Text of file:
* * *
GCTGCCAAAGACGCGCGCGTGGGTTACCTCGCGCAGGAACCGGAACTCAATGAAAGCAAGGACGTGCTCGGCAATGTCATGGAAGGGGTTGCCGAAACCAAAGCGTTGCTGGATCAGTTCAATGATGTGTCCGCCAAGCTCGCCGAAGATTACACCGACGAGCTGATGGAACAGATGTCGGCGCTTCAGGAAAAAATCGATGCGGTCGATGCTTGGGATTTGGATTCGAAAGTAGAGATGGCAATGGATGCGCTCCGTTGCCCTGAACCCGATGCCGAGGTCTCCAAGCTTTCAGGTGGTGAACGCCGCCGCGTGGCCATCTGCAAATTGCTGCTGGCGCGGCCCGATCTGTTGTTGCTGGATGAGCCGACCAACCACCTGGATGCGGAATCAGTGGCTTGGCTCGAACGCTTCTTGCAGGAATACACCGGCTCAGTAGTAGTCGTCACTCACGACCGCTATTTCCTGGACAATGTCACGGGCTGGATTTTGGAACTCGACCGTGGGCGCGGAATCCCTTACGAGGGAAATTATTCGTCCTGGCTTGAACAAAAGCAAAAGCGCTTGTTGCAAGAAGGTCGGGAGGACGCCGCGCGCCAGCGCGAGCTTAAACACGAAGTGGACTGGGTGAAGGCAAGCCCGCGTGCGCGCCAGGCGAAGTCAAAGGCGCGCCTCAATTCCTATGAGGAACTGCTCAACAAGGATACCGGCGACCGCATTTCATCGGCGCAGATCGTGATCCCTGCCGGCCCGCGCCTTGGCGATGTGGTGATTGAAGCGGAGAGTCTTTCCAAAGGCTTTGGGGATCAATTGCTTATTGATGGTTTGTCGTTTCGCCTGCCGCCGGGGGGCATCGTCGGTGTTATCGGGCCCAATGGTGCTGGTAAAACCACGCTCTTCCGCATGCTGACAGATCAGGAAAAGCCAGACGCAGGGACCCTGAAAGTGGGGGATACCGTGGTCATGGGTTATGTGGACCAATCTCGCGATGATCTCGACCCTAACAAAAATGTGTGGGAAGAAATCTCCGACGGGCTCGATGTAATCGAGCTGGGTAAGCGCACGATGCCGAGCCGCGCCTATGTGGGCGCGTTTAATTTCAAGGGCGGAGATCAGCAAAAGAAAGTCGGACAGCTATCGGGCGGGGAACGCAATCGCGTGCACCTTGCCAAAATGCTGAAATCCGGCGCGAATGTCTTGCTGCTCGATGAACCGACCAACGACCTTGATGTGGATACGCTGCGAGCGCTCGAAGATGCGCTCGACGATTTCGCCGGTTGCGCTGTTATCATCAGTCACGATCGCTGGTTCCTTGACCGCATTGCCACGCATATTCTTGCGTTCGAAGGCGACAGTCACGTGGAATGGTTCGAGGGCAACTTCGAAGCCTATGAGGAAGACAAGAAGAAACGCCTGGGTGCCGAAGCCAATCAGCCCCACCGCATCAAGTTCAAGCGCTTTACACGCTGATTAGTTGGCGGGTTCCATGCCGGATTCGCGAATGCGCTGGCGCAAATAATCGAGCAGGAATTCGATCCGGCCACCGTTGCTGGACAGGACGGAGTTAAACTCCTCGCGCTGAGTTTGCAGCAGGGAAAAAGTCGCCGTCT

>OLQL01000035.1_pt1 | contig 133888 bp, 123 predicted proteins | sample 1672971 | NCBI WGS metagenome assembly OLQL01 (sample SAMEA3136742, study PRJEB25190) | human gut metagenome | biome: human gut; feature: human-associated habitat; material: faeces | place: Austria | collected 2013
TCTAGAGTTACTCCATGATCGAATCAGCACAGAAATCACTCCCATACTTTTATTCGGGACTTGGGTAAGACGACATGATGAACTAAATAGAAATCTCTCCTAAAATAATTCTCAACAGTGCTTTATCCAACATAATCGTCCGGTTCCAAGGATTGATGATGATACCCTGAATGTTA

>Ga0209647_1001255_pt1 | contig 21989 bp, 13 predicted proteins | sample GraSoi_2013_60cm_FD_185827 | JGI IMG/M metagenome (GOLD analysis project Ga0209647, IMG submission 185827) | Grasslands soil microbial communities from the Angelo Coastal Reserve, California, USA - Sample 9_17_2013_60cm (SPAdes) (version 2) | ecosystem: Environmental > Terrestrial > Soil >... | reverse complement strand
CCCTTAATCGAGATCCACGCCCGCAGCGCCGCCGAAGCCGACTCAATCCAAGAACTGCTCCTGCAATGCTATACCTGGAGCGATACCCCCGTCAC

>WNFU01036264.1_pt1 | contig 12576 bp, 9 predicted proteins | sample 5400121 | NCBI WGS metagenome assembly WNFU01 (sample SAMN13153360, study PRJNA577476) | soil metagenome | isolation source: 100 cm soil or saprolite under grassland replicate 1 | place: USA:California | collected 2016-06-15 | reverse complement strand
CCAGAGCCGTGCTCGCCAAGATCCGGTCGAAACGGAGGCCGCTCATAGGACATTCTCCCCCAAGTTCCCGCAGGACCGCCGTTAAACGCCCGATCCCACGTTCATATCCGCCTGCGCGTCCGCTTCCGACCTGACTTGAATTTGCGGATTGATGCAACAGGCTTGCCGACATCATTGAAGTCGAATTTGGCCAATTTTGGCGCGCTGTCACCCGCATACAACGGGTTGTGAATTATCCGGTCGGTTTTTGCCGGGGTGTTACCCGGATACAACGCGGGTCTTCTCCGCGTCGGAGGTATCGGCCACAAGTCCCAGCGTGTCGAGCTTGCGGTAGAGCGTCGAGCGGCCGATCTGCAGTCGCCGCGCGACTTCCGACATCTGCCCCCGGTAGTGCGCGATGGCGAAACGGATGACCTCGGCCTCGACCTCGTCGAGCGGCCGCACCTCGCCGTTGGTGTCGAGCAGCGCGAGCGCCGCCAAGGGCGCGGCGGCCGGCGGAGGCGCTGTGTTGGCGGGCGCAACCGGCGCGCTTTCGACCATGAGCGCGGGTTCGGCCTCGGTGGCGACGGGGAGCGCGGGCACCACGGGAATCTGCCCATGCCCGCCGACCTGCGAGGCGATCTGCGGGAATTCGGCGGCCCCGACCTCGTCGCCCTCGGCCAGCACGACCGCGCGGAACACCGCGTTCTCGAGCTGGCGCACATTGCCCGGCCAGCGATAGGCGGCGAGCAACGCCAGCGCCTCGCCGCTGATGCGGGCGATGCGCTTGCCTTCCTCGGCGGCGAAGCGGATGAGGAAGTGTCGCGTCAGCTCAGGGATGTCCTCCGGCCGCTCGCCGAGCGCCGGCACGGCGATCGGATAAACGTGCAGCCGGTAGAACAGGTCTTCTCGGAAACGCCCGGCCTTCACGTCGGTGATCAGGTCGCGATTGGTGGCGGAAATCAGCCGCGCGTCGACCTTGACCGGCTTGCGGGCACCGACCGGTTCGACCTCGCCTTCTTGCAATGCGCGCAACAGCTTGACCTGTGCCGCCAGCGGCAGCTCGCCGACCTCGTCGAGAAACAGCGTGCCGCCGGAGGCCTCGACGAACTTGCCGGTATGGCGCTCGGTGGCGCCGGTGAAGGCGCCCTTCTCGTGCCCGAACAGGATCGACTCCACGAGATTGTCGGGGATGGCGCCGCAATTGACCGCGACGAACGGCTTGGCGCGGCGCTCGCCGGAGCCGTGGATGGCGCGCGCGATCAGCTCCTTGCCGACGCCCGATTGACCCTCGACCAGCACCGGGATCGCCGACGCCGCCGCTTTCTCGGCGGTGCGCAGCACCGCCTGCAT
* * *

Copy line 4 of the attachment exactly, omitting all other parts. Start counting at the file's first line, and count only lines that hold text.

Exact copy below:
>Ga0209647_1001255_pt1 | contig 21989 bp, 13 predicted proteins | sample GraSoi_2013_60cm_FD_185827 | JGI IMG/M metagenome (GOLD analysis project Ga0209647, IMG submission 185827) | Grasslands soil microbial communities from the Angelo Coastal Reserve, California, USA - Sample 9_17_2013_60cm (SPAdes) (version 2) | ecosystem: Environmental > Terrestrial > Soil >... | reverse complement strand